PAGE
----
MANUFACTURER(S): Tula Arms - Russia
ACTION: Gas-Operated; Rotating Bolt; Dual-Feeding
CALIBER(S)*: 5.45x39mm (surface)
SIGHTS: Iron Front and Rear; Optional Optics
Detailing the development and operational history of the ASM-DT (AAR) Amphibious Assault Rifle.
Entry last updated on 10/3/2017.
Authored by Staff Writer. Content ©www.MilitaryFactory.com.
The ASM-DT was developed as a combination assault rifle / underwater weapon to serve specialist Russian forces (these elements known as "frogmen"). The practice of underwater weapons is not a new one to Russian special forces for, during the latter half of the Cold War, Soviet operatives relied on the APS "Underwater Assault Rifle" which appeared in 1975. The weapon was a large, cumbersome system but became a proven underwater weapon. Its dual nature design also allowed for firing on land though its smoothbore barrel and dart-like projectile suffered accuracy. Additionally, barrel wear was drastically increased. Instead, operatives began favoring the earlier "SPP-1" underwater pistol series for underwater work and carried their trusty Kalashnikov AK-74 assault rifles for surface work - the obvious detriment being that operatives were now forced to carry two weapons into battle.
Due to the limitations of the APS line, there was a long standing requirement for a truer dual-purpose weapon that offered equal lethality whether used underwater or on land. Design work on a new weapon to fulfill this requirement fell to Professor Yuri Danilov who, throughout the 1990s, devised an all-new approach to meet the requirement. It was decided to provide the new weapon with a dual-feed system in which one feed accepted the Soviet 5.45x39mm cartridge (as in the AK-74 rifle) for land-based work and the other feed accepted the 5.45x39mm MGTS projectile for underwater firing. The underwater projectile utilized a dart-like body for basic piercing and was originally developed by Vladimir Simonov for the preceding APS rifle. In the earlier gun, the barrel could be forged as smoothbore but it was this quality that led to reduced accuracy for surface actions. The new weapon - christened as "ASM-DT" - was given a rifled barrel to suit both underwater and out of the water action with the barrel featuring specially designed channels to help drainage for land-based firing. A typical gas-operated/rotating bolt action was used for both ammunition types regardless of firing environment.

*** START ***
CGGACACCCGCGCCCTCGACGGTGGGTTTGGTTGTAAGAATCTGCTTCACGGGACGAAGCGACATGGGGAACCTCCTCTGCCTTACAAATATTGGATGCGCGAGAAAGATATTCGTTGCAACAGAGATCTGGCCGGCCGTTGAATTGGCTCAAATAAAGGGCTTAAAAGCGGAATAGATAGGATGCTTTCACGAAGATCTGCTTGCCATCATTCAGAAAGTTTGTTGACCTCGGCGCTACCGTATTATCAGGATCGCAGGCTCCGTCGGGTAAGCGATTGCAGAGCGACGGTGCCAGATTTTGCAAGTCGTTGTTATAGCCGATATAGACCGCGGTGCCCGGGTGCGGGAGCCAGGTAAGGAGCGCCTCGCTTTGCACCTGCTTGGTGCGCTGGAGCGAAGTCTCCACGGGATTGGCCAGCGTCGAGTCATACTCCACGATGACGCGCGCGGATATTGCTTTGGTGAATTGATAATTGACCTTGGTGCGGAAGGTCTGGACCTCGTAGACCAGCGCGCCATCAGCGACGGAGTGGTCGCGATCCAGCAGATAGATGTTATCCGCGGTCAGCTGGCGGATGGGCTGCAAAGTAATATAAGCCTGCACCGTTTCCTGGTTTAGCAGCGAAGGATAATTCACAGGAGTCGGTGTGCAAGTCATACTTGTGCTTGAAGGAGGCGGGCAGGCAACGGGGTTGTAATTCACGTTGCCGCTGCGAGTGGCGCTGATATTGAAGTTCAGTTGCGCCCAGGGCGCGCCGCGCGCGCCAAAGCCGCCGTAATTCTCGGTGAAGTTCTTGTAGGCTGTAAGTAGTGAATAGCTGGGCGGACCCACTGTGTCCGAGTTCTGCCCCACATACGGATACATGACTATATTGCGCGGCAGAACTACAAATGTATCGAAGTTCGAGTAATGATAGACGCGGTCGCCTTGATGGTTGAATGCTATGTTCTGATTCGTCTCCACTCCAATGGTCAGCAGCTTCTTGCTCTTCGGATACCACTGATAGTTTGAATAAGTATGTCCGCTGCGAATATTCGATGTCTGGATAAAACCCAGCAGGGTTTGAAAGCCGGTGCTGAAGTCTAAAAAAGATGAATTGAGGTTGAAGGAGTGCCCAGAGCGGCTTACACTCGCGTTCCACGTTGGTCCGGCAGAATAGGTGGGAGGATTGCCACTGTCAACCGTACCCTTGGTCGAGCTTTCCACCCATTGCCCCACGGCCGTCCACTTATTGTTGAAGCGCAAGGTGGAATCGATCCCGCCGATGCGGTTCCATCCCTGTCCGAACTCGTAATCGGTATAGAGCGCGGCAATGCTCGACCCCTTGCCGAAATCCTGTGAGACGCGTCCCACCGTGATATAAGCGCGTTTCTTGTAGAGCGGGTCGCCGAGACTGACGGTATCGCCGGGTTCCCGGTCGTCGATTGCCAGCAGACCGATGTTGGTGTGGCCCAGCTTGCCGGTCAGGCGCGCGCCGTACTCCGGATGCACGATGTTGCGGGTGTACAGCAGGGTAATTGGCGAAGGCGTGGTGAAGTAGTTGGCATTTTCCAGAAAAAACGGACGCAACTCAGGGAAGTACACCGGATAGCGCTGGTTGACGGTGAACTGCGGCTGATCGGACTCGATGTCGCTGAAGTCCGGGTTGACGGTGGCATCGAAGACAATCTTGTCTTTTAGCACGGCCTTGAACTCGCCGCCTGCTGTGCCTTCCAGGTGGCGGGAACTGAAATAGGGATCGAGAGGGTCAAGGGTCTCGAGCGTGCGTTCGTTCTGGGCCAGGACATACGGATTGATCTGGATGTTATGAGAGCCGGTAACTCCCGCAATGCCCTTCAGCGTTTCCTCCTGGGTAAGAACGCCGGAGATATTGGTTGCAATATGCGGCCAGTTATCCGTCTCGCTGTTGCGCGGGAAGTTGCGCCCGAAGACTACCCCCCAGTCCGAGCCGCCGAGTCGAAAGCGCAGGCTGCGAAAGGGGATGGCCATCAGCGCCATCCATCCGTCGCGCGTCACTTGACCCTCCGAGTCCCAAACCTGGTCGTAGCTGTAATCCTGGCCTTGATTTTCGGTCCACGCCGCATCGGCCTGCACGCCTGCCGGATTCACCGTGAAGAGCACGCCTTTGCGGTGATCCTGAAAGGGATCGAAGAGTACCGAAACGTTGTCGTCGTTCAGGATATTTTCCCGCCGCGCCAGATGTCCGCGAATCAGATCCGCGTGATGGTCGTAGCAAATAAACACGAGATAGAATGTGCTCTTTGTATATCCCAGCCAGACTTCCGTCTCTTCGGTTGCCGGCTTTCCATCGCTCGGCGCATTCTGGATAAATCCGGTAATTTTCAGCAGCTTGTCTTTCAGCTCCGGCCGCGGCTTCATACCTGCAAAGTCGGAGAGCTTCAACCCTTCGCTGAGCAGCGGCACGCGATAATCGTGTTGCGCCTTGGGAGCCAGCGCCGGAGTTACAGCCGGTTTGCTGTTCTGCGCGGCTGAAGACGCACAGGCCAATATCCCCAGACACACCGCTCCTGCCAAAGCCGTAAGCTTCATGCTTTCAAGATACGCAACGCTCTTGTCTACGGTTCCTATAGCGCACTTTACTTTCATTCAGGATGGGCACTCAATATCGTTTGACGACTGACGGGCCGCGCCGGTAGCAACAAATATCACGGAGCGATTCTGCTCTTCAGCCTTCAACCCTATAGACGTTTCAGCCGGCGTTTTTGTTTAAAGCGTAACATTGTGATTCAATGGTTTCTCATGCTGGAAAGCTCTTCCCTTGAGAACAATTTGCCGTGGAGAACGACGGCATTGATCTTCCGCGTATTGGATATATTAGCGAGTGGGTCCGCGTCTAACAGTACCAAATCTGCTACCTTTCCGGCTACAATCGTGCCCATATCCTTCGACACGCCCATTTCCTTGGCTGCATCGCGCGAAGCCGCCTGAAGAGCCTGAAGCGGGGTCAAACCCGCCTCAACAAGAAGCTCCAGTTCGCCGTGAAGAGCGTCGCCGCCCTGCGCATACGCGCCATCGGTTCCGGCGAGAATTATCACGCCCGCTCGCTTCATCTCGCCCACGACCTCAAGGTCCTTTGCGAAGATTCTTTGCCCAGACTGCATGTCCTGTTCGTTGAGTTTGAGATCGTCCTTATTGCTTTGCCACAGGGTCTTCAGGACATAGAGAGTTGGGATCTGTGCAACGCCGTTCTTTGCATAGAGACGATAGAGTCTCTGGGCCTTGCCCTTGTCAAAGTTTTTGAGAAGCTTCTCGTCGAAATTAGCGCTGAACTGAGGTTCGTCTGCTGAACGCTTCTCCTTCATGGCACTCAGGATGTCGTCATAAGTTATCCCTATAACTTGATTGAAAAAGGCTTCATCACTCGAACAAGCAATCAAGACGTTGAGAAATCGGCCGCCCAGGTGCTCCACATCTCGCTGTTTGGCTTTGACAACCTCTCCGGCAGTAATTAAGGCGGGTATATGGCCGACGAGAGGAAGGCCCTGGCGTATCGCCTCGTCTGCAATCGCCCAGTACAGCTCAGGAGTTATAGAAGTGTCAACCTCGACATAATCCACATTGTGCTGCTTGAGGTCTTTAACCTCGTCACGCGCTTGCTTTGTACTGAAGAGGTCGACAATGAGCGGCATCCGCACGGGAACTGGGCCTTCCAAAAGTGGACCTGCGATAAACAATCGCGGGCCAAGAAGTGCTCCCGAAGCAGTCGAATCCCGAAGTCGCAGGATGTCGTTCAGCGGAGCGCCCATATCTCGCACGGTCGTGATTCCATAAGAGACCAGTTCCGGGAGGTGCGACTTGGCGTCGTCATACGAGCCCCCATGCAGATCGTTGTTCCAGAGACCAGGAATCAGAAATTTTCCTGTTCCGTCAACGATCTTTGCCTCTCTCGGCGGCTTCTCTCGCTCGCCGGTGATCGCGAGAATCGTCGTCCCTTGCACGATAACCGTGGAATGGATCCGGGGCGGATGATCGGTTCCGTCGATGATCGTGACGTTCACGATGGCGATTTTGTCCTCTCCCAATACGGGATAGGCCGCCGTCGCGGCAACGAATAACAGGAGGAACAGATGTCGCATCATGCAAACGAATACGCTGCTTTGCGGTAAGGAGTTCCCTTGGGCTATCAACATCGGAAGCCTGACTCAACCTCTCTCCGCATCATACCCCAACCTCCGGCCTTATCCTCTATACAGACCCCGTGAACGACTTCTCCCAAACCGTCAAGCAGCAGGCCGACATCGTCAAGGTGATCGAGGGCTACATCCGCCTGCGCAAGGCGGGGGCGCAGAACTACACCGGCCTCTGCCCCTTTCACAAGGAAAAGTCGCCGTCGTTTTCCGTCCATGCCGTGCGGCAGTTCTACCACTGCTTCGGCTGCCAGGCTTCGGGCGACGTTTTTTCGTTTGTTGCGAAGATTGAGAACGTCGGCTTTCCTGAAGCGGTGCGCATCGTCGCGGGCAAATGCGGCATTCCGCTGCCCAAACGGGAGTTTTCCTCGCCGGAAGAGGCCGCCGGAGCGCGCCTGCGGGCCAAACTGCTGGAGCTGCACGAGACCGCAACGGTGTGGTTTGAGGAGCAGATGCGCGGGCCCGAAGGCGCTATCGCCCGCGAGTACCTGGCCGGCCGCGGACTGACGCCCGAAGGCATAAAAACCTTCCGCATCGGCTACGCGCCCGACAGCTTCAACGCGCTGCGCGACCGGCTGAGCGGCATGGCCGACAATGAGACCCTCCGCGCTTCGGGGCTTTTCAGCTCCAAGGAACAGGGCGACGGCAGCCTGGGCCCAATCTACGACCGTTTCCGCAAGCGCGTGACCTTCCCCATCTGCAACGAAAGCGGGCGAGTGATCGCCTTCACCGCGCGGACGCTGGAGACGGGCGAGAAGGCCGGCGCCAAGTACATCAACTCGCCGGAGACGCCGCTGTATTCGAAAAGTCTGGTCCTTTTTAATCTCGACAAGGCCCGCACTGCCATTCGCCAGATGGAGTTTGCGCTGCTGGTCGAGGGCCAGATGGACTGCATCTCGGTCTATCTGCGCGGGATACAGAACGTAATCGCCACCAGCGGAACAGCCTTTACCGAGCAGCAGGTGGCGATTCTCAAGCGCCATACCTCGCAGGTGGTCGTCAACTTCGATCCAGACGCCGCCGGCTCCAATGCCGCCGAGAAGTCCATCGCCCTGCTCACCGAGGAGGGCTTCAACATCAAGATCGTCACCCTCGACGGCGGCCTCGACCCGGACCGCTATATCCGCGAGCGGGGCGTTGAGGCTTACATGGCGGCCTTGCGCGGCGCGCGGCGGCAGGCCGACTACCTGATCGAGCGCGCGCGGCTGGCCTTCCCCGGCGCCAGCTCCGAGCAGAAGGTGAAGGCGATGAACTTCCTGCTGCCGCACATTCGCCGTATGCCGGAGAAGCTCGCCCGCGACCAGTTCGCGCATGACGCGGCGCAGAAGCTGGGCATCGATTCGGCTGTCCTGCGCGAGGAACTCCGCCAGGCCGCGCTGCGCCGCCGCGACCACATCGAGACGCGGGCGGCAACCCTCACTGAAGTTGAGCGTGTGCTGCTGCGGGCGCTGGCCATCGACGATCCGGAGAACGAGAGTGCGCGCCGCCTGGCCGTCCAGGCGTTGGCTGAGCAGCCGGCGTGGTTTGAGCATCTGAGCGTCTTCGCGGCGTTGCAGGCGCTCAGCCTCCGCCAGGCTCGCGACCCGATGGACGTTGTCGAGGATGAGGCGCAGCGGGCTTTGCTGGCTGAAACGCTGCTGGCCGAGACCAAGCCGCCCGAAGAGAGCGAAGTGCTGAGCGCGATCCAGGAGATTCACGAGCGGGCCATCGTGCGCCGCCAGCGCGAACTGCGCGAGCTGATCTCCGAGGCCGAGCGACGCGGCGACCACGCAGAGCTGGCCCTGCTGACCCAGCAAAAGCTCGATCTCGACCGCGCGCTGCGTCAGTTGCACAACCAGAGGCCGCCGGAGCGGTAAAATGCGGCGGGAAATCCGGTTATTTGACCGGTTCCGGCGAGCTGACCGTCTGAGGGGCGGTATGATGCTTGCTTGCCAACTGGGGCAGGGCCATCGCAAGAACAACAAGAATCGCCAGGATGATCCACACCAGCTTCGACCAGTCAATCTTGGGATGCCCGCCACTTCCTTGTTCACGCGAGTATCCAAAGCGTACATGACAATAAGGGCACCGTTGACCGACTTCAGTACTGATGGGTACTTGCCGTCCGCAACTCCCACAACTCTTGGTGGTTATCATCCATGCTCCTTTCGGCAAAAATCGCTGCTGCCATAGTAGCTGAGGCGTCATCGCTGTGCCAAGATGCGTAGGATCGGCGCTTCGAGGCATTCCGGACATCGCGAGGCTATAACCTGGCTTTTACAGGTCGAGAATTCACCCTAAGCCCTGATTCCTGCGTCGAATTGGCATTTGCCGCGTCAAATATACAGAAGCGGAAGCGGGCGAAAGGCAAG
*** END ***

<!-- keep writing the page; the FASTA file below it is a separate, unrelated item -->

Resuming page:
Beyond its unique feed mechanism, the ASM-DT was largely a conventional automatic weapon given a rectangular receiver with a general form not unlike the famous Kalashnikov line of assault weapons. The pistol grip/trigger unit was underslung at the usual position under the receiver while the shoulder stock became a lightweight, two-strut skeletal structure with a padded butt for some comfort. The shoulder stock was designed to fold over the receiver along a hinge for a more compact profile. The dual-feed/dual-magazine design, appearing somewhat cumbersome due to its depth and odd shape, allowed for 30 rounds of 5.45x39mm cartridges to be carried along with 26 x underwater darts. Unlike the APS before it, the ASM-DT was developed with modern support features for tactical accessories like optics / aimers, a fore-grip, a sound suppressor, bayonet, and Under-Barrel Grenade Launcher (UBGL).
As far as is known, the ASM-DT is still an active component of modern Spetsnaz special forces. Its use in actual combat has become a closely-guarded secret over its decades-long use. The gun has been manufactured at the legendary Tula Arms arsenal.